March 18, 2011 - FERC's ruling on demand response compensation

Friday, March 18, 2011

This week, a ruling by the Federal Energy Regulatory Commission opened the door to the broader use of demand response to lower society's energy costs.  This ruling, called Order No. 745 (116 page PDF), has the potential to transform energy markets across the country and to provide electricity consumers a tangible benefit.

Part of the nation's smart grid strategy, demand response -- when customers respond to signals about the scarcity of electricity by temporarily reducing their consumption -- helps us reduce the height of the peak demand for electricity.  If we can reduce the height of those peaks, we can minimize the need for expensive peaking generation units that only run during the few hours a year when the grid is most stressed.  Demand resources can thus function much like generators, by creating "negawatts" instead of megawatts.  Because most electricity markets are designed so that power from marginal peaking generators is more expensive than baseload generation, it can often be cheaper to pay a demand resource to curtail its load than to pay a marginal generator to start up and run for several hours.

The value of demand response is clear, but until Tuesday's FERC ruling, how people should be compensated for demand response was up in the air.  The United States' electric grid is made up of a number of interconnected but distinct organized wholesale energy markets.  Each of these markets has been compensating demand response resources differently.  Some markets, like the Midwest ISO and California ISO, paid the same wholesale energy price to demand resources for their negawatt-hours as generators received for their megawatt-hours.  Other markets, like mid-Atlantic grid operator PJM, paid demand resources a reduced price for their negawatt-hours.

In Order No. 745, FERC found that this lack of uniformity of compensation across the nation's energy markets created barriers to reaching demand response's full potential.  FERC also found that other barriers to demand response existed under the status quo, including a disconnection between the wholesale and retail rates for energy.  By establishing a nation-wide policy that -- as long as they are cost-effective and capable of displacing the need for generation -- demand resources should be paid just like generators in organized wholesale markets, FERC hopes to eliminate these barriers.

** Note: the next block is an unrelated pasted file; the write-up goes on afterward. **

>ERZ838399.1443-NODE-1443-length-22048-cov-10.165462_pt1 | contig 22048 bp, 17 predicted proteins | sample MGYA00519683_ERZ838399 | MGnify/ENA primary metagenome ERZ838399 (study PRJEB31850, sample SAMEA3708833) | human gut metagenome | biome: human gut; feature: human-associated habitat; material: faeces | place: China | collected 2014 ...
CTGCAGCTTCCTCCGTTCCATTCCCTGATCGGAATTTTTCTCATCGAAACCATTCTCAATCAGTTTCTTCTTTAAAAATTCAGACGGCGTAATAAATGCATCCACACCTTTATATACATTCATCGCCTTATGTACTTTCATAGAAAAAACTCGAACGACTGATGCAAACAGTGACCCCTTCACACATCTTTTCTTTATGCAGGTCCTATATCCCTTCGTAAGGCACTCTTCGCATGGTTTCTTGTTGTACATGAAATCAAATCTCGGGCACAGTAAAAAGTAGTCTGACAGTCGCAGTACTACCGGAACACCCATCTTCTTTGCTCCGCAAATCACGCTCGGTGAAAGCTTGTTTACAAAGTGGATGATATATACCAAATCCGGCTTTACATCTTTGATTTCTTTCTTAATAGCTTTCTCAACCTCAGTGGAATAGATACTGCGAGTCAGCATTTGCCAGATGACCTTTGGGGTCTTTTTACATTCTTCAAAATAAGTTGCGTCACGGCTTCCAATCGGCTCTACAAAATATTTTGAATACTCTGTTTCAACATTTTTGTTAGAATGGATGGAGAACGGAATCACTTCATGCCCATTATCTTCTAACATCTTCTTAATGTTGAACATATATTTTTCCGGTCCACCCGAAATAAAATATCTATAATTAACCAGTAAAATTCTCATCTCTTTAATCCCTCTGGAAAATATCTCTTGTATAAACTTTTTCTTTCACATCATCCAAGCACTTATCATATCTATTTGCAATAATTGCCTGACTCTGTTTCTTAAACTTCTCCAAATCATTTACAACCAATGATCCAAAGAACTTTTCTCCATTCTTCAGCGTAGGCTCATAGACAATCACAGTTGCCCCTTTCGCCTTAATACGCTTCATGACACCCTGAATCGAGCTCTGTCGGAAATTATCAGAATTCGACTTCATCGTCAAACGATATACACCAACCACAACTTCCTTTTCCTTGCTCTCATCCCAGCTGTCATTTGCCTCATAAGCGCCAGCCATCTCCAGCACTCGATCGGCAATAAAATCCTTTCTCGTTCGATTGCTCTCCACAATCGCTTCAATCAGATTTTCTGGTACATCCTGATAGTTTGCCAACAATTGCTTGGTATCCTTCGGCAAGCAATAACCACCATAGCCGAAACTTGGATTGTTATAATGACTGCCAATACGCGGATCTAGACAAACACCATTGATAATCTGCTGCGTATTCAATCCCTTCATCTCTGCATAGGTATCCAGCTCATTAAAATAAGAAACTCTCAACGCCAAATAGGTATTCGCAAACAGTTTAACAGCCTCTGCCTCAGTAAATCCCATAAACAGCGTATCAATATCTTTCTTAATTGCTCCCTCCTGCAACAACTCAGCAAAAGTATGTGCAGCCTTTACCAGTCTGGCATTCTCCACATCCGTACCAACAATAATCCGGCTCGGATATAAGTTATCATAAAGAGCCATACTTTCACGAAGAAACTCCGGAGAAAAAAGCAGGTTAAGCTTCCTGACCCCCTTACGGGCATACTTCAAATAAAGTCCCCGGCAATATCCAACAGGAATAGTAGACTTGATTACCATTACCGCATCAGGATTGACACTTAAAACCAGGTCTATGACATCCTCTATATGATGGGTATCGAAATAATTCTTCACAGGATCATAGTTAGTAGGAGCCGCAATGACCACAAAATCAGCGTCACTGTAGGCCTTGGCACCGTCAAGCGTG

So what does this mean?  In the wake of Order No. 745, we are likely to see greater use of demand response as a tool to save energy and lower its cost.  A number of businesses already help consumers participate in demand response, providing the technologies and strategies needed to make consumer participation a success.  Through the elimination of uncertainty and the establishment of a clear and fair compensation standard, these companies may see their businesses grow.  End-use consumers will also see a benefit, whether or not they participate in demand response.  Those consumers who do enroll in demand response programs will now know that they will be compensated fairly for their negawatts, a strong incentive to help the grid by curtailing their load during peak demand.  Even for those consumers who don't directly participate, greater implementation of demand response will lower everyone's electricity costs by displacing expensive marginal peaking generation.  Smart grid technologies are touted as capable of saving consumers money; through Order No. 745, the potential consumer savings have become more real.